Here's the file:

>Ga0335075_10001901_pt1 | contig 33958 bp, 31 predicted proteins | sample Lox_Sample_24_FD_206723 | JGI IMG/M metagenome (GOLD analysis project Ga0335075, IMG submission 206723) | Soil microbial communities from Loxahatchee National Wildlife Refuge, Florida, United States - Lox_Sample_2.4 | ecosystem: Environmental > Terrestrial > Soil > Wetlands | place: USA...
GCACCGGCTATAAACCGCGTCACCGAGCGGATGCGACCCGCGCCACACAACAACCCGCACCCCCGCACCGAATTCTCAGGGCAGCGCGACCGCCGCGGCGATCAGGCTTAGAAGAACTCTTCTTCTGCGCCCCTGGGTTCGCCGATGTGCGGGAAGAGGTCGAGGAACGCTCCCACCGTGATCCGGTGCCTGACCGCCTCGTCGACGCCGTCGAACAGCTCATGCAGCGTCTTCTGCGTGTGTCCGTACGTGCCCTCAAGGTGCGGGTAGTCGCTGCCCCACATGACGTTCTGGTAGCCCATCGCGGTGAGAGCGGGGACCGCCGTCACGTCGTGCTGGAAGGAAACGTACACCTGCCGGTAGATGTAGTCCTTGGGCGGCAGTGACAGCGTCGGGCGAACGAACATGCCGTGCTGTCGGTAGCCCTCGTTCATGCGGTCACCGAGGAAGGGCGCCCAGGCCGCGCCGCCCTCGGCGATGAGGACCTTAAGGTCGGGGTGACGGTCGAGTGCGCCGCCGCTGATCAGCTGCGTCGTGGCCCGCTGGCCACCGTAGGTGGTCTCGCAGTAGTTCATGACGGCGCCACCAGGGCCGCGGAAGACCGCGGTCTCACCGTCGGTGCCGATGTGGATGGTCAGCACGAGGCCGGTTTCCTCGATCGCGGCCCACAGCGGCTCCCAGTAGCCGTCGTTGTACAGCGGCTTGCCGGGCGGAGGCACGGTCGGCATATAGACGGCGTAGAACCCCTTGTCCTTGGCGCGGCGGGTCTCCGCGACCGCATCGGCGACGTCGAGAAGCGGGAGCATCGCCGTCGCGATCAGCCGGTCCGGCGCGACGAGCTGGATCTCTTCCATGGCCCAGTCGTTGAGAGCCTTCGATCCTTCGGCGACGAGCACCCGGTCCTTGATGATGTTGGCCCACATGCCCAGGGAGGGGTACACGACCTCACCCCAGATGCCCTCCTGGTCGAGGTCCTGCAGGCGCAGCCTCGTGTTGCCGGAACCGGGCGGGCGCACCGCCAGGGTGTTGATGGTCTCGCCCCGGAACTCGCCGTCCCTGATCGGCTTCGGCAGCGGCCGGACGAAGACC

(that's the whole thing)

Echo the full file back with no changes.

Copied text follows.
>Ga0335075_10001901_pt1 | contig 33958 bp, 31 predicted proteins | sample Lox_Sample_24_FD_206723 | JGI IMG/M metagenome (GOLD analysis project Ga0335075, IMG submission 206723) | Soil microbial communities from Loxahatchee National Wildlife Refuge, Florida, United States - Lox_Sample_2.4 | ecosystem: Environmental > Terrestrial > Soil > Wetlands | place: USA...
GCACCGGCTATAAACCGCGTCACCGAGCGGATGCGACCCGCGCCACACAACAACCCGCACCCCCGCACCGAATTCTCAGGGCAGCGCGACCGCCGCGGCGATCAGGCTTAGAAGAACTCTTCTTCTGCGCCCCTGGGTTCGCCGATGTGCGGGAAGAGGTCGAGGAACGCTCCCACCGTGATCCGGTGCCTGACCGCCTCGTCGACGCCGTCGAACAGCTCATGCAGCGTCTTCTGCGTGTGTCCGTACGTGCCCTCAAGGTGCGGGTAGTCGCTGCCCCACATGACGTTCTGGTAGCCCATCGCGGTGAGAGCGGGGACCGCCGTCACGTCGTGCTGGAAGGAAACGTACACCTGCCGGTAGATGTAGTCCTTGGGCGGCAGTGACAGCGTCGGGCGAACGAACATGCCGTGCTGTCGGTAGCCCTCGTTCATGCGGTCACCGAGGAAGGGCGCCCAGGCCGCGCCGCCCTCGGCGATGAGGACCTTAAGGTCGGGGTGACGGTCGAGTGCGCCGCCGCTGATCAGCTGCGTCGTGGCCCGCTGGCCACCGTAGGTGGTCTCGCAGTAGTTCATGACGGCGCCACCAGGGCCGCGGAAGACCGCGGTCTCACCGTCGGTGCCGATGTGGATGGTCAGCACGAGGCCGGTTTCCTCGATCGCGGCCCACAGCGGCTCCCAGTAGCCGTCGTTGTACAGCGGCTTGCCGGGCGGAGGCACGGTCGGCATATAGACGGCGTAGAACCCCTTGTCCTTGGCGCGGCGGGTCTCCGCGACCGCATCGGCGACGTCGAGAAGCGGGAGCATCGCCGTCGCGATCAGCCGGTCCGGCGCGACGAGCTGGATCTCTTCCATGGCCCAGTCGTTGAGAGCCTTCGATCCTTCGGCGACGAGCACCCGGTCCTTGATGATGTTGGCCCACATGCCCAGGGAGGGGTACACGACCTCACCCCAGATGCCCTCCTGGTCGAGGTCCTGCAGGCGCAGCCTCGTGTTGCCGGAACCGGGCGGGCGCACCGCCAGGGTGTTGATGGTCTCGCCCCGGAACTCGCCGTCCCTGATCGGCTTCGGCAGCGGCCGGACGAAGACC